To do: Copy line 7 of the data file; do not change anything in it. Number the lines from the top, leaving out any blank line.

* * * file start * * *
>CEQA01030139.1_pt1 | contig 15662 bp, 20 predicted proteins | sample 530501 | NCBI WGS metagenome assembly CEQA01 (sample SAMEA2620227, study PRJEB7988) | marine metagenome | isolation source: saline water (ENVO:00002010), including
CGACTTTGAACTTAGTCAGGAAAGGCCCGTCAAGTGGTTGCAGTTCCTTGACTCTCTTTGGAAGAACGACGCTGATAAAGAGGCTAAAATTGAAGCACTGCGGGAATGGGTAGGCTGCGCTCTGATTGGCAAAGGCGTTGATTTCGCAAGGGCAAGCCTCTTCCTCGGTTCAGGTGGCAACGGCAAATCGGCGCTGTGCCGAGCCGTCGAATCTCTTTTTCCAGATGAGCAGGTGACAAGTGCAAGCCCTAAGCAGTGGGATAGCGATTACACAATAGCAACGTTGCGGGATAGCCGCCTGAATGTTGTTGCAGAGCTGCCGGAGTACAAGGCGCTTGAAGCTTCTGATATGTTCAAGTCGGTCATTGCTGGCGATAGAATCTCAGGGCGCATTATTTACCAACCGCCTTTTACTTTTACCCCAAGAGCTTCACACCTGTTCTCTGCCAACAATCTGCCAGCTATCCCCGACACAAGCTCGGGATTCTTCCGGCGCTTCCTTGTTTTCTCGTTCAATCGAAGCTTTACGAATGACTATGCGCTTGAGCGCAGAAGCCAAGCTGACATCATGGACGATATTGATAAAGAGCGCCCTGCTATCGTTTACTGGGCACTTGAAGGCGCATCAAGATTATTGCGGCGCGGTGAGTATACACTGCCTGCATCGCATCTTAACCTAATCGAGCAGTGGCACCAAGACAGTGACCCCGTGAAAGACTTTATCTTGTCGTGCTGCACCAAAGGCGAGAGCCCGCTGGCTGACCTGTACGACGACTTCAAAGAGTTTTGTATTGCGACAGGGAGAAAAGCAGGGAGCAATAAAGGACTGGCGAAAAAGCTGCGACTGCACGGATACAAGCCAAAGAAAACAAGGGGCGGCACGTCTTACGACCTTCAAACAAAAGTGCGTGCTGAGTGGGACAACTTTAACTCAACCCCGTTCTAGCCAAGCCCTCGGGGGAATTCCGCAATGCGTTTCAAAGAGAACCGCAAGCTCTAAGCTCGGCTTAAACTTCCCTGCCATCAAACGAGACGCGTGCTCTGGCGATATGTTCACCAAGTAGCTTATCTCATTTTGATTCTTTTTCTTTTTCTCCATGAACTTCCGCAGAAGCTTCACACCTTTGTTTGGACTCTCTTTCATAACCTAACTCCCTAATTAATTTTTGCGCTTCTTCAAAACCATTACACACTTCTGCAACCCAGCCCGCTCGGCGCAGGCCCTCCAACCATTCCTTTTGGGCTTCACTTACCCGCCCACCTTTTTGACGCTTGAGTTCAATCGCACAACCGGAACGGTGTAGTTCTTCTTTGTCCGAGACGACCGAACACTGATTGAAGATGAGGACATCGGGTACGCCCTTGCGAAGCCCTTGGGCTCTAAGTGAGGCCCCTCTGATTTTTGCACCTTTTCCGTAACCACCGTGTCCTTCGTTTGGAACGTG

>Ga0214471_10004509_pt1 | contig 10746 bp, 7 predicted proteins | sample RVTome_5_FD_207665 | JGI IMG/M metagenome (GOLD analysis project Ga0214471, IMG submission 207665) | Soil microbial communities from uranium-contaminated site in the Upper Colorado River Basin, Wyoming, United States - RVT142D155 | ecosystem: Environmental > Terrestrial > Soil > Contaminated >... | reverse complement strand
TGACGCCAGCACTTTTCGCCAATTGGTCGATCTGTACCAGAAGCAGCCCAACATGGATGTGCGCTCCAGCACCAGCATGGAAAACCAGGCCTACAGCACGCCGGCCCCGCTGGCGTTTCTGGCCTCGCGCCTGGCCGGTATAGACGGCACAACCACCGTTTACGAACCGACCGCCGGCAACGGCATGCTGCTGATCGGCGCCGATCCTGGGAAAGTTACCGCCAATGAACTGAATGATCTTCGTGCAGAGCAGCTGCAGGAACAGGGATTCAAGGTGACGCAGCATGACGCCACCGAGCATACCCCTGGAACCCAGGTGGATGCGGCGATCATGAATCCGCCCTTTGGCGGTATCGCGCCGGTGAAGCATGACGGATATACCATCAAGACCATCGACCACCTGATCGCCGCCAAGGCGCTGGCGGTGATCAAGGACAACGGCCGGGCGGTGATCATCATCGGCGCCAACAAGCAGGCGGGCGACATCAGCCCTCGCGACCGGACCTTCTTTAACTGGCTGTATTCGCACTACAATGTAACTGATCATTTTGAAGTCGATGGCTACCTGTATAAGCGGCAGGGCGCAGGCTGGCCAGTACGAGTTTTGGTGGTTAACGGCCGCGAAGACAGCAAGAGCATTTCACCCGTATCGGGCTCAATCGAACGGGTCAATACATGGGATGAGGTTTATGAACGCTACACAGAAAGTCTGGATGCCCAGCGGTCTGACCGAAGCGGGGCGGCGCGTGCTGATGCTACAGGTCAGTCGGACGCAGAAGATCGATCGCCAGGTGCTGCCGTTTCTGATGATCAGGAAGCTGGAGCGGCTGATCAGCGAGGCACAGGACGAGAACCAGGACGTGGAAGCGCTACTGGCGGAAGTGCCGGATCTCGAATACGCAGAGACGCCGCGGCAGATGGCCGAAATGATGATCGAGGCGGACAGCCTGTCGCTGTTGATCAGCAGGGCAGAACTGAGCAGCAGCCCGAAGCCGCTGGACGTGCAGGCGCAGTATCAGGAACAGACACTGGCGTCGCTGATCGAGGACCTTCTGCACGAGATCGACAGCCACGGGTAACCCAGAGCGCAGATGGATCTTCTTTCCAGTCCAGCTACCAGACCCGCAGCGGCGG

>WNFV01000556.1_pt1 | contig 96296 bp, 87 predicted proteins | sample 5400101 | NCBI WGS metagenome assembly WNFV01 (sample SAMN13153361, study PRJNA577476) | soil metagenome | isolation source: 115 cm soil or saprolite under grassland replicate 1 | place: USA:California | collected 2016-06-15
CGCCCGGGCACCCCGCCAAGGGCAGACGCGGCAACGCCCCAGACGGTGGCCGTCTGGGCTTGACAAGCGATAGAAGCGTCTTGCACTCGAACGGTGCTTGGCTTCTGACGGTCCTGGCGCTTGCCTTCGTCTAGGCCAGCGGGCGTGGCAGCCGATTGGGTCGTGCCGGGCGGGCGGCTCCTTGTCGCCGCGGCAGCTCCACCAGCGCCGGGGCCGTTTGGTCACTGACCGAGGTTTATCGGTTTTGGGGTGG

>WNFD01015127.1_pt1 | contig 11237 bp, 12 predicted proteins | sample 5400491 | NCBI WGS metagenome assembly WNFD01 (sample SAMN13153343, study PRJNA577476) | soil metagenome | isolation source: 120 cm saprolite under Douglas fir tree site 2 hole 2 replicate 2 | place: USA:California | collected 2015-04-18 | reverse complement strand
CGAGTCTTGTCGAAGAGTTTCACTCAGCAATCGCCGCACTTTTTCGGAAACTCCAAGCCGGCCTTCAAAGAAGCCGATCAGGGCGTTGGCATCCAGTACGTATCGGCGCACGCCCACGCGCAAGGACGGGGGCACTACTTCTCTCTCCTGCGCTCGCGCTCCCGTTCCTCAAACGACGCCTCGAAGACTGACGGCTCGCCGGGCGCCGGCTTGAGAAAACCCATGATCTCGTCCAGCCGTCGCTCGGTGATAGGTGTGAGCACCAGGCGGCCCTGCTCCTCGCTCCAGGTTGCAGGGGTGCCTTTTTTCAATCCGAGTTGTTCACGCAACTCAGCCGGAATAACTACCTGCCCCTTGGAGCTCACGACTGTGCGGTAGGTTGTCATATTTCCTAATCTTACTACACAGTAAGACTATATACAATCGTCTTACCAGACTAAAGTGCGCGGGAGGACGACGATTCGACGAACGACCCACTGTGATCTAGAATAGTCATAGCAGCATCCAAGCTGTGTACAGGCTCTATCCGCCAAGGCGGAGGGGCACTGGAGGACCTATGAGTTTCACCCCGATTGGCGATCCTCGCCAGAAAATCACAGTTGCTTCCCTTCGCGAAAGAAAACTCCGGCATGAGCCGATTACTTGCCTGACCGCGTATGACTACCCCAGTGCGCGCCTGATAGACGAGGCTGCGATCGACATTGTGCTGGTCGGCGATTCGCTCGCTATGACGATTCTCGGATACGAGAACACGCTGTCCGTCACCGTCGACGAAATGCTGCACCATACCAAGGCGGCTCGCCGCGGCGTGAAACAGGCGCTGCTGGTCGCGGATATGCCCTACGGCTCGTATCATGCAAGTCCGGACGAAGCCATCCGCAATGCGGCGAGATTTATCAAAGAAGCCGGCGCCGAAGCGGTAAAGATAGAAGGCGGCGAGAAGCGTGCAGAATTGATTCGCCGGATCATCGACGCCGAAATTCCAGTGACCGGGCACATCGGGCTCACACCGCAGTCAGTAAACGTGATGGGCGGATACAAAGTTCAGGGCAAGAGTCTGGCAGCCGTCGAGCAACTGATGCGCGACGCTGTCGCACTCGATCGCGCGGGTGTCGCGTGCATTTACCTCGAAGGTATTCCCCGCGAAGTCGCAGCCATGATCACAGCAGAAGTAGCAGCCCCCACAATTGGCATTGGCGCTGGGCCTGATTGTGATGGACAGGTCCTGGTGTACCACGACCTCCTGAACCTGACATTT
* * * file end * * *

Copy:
>WNFD01015127.1_pt1 | contig 11237 bp, 12 predicted proteins | sample 5400491 | NCBI WGS metagenome assembly WNFD01 (sample SAMN13153343, study PRJNA577476) | soil metagenome | isolation source: 120 cm saprolite under Douglas fir tree site 2 hole 2 replicate 2 | place: USA:California | collected 2015-04-18 | reverse complement strand